As a student who attends an international school in South Korea, I find that the problem with cultivating shame resilience and accepting our imperfections is from the high expectations in academic excellence. For instance, if a Korean student gets less than 95% on an exam, this means that they are inferior to the friend who received a 96%, which leads one to conclude that the latter student will go to a better college than will the former student. Therefore, the former student’s self-esteem will diminish in response to the misconception.




In an image analysis conducted by Yang Liu, easterners tend to be less confident with themselves compared to westerners as depicted in the image below. One reason for this gap between the two ethnicities lies on the idea of how we view our imperfections and faults; westerners tend to accept their mistakes while easterners usually take them more seriously.


This accounts to why I have seen my Korean peers often act artificially in front of teachers in order to maintain their status, just to hide that they are imperfect. These acts no doubt portray how determined and eager students are to work hard to achieve their goal of attending a prestigious university. However, these acts are making the community disconnected, preventing opportunities to build meaningful connections and impacts. If we want to connect and learn from one another, we need to reveal ourselves authentically and vulnerably and believe that we are enough. 


This is not to say that we should all not aim to be as perfect as we can be; rather, it is to advocate that sometimes we need to be vulnerable. If students start to embrace their imperfections, they will begin to understand who they are and what they need to work on. By doing so, we can not only grow as a courageous, compassionate, and connected students but also as changers in our world. So students, start showing yourselves—be vulnerable and proud.

—Sarah Se-Jung Oh (’19)

*Featured Image: Hannah Kim (’19)



Daring Greatly & The Gifts of Imperfections by Brené Brown

You and Corruption

Now, it’s up to you whether this remains as a mere dot or becomes a turning point.

Maybe we are all snowflakes — once floating, flying in the air, in the center of attention. But we all disappear. And no one remembers us.

It’s a belief shared by Rhyu Si-min, former Minister of Health and Welfare, writer, and a student protest leader during the regime of President Chun Doo-hwan. He is the Leonardo da Vinci of South Korean political science, the best friend of President Roh, and an unsung hero who battled the song of corruption. But in his own mind, Rhyu Si-min is none of those. In his mind, he is the same snowflake as “you,” President Park, and President Trump.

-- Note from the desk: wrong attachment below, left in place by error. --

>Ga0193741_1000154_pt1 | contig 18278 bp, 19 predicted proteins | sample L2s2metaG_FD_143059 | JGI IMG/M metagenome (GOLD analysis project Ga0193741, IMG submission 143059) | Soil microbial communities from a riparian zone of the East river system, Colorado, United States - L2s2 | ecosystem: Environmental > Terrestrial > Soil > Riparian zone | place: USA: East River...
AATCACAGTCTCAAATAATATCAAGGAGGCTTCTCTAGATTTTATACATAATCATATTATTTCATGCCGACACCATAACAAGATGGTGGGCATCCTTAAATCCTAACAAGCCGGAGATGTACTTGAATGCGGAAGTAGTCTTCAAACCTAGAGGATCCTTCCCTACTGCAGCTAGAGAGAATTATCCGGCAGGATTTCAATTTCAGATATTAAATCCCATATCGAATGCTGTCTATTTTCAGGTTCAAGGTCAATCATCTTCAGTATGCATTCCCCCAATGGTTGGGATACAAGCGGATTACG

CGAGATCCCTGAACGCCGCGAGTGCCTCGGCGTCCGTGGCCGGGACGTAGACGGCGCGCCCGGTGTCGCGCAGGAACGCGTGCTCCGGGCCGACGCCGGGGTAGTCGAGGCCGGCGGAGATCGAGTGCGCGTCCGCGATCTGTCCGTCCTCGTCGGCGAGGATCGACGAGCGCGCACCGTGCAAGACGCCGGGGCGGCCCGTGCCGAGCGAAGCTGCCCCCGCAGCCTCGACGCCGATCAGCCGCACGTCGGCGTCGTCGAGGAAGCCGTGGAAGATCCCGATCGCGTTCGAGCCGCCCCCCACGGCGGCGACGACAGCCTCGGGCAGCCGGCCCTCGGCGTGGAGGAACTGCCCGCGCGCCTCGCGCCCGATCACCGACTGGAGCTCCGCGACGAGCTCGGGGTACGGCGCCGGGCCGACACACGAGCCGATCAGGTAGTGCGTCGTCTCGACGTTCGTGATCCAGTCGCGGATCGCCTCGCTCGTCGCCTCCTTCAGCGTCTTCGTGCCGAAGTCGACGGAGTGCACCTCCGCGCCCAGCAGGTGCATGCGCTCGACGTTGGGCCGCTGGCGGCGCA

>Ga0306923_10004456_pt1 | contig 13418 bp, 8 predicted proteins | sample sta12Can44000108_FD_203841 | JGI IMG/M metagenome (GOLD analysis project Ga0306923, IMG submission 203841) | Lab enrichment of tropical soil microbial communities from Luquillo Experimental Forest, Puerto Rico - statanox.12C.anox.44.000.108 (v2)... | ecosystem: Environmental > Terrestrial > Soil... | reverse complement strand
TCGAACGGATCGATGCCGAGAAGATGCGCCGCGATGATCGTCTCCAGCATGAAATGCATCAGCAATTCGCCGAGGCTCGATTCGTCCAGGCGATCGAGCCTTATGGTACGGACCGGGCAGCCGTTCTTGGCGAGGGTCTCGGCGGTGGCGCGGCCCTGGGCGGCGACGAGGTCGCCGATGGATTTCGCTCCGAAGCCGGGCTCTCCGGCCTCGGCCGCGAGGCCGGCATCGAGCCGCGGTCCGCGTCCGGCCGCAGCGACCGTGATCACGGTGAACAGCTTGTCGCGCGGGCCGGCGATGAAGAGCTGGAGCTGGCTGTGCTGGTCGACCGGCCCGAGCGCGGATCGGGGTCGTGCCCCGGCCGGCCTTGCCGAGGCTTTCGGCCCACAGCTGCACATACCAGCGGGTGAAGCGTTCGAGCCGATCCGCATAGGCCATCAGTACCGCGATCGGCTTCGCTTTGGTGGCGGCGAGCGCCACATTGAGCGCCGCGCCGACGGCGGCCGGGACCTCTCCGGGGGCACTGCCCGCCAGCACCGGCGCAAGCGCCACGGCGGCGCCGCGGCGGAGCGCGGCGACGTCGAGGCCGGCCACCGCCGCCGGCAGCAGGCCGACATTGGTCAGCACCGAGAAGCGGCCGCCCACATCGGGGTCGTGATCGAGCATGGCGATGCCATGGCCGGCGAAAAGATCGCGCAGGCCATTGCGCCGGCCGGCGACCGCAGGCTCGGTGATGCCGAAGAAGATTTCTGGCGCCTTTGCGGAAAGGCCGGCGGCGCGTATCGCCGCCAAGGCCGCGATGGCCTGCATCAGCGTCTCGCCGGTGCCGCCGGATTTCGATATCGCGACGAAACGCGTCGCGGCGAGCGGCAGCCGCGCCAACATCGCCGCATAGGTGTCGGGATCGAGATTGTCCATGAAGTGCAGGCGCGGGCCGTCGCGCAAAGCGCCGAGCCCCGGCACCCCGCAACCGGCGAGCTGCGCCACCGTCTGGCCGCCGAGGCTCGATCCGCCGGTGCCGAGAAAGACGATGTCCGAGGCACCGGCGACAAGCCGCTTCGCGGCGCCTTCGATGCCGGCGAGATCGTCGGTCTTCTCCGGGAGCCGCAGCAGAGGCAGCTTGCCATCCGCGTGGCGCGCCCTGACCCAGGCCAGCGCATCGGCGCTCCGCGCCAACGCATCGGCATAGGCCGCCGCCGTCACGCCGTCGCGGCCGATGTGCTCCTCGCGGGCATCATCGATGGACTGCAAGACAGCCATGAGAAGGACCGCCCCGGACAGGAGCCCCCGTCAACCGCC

“We aren’t born with a purpose,” he says, “we are just born.”

There’s someone worse than Trump. The name is Kim Gi-chun, a notorious villain in South Korean history. You may know him for creating the infamous Blacklist, consisting of athletes and artists who oppose him. But he’s most infamous for creating the martial law, allowing multiple dictators to continue their regimes and stamp on South Koreans’ human rights. And this concentration of power at the top 0.01% of the society would become the platform for the corruption scandal today. Kim Gi-chun, the platform builder, was arrested on 21st by the Independent Counsel of South Korea. He is currently 77 years old — lucky to be alive, for he himself killed so many people. He is “The Devil,” the opposite of Rhyu Si-min.

But at one point, Kim Gi-chun too was a 7-year-old, marveling at the snowflakes with his hands and eyes glued to the window. At one point, President Park and President Trump were cute. So were you, and that person who you hate. A devil is made, not born, because we aren’t born as devils. We are just born.

We are simply born as human beings, who are sad, angry, and lonely. Some of us indulge in those feelings, directing them to specific people. Yet some of us use those feelings as motivation. That includes Rhyu Si-min, whose main motivation was bitterness — bitterness from how the corrupt political scammers manipulated justice to feed off of the South Korean society! Mr. van Moppes — the advisor of National Honor Society and AP Language teacher at H400 — is right that “it’s so easy to be negative,” because negative feelings are the most powerful feelings. Those powerful feelings are what allowed Rhyu Si-min to fight for social justice. And those powerful feelings unified hundreds of thousands of people against President Park.

But the same feelings allowed Kim Gi-chun to unleash what we have been fighting against.

If we can take anything away from the ongoing corruption scandal, it’s that we cannot lose our inner sense of good. We must use negativity, not let negativity use us. We are only free upon achieving that autonomy from hatred.

We are all snowflakes. And until we disappear, our duty is to do something good out of purity, not corruption — especially for the 7-year-olds who are watching us right now.

– Roger Han (’17)

Banner: Celine Yoon (’19)